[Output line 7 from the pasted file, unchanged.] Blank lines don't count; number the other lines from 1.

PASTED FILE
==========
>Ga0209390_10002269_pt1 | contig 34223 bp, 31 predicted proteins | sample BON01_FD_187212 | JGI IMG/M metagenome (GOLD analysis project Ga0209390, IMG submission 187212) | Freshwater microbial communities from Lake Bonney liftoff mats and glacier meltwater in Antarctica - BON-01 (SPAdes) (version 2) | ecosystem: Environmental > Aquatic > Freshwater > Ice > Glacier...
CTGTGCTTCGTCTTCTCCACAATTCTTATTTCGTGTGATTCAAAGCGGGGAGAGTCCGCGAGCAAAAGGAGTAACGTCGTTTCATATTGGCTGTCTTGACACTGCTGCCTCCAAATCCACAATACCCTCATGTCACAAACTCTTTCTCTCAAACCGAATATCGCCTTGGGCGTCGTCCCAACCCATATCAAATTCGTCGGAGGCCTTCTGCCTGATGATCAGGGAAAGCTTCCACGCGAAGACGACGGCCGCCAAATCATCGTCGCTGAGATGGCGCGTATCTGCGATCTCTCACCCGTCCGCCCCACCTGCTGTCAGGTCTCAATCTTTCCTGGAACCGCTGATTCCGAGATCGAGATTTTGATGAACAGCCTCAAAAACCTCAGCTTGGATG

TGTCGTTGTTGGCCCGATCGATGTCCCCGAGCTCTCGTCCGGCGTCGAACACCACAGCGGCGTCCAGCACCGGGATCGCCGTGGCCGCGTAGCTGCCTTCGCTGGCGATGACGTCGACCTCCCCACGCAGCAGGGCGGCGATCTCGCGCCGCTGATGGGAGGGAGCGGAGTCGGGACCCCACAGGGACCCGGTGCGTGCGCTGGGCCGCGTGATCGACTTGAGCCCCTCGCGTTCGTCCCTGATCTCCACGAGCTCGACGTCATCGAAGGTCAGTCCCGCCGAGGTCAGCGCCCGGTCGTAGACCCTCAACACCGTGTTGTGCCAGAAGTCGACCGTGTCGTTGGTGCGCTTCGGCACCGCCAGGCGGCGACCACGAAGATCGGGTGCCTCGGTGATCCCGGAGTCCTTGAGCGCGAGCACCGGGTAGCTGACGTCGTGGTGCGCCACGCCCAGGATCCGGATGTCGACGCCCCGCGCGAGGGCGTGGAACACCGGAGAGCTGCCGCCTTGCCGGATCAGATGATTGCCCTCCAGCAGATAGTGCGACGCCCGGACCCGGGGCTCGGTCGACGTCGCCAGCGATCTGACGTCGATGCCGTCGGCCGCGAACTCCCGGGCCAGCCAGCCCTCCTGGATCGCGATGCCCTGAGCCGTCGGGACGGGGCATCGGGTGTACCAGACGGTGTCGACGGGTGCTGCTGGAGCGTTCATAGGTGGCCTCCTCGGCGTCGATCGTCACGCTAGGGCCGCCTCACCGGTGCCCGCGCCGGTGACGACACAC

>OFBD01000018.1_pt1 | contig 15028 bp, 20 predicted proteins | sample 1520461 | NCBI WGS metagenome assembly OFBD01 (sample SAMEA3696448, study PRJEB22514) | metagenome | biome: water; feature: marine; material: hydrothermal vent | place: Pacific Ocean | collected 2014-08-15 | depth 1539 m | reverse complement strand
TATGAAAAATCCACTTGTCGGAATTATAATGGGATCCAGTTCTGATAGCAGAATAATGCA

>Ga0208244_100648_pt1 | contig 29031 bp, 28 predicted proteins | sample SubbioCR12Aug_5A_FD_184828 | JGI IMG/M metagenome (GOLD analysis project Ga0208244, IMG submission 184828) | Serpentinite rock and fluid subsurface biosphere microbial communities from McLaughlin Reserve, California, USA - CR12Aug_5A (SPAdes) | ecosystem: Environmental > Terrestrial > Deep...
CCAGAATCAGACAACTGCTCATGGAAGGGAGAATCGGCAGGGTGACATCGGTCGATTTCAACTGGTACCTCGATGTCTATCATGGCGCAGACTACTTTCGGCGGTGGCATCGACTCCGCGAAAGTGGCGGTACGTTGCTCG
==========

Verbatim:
CCAGAATCAGACAACTGCTCATGGAAGGGAGAATCGGCAGGGTGACATCGGTCGATTTCAACTGGTACCTCGATGTCTATCATGGCGCAGACTACTTTCGGCGGTGGCATCGACTCCGCGAAAGTGGCGGTACGTTGCTCG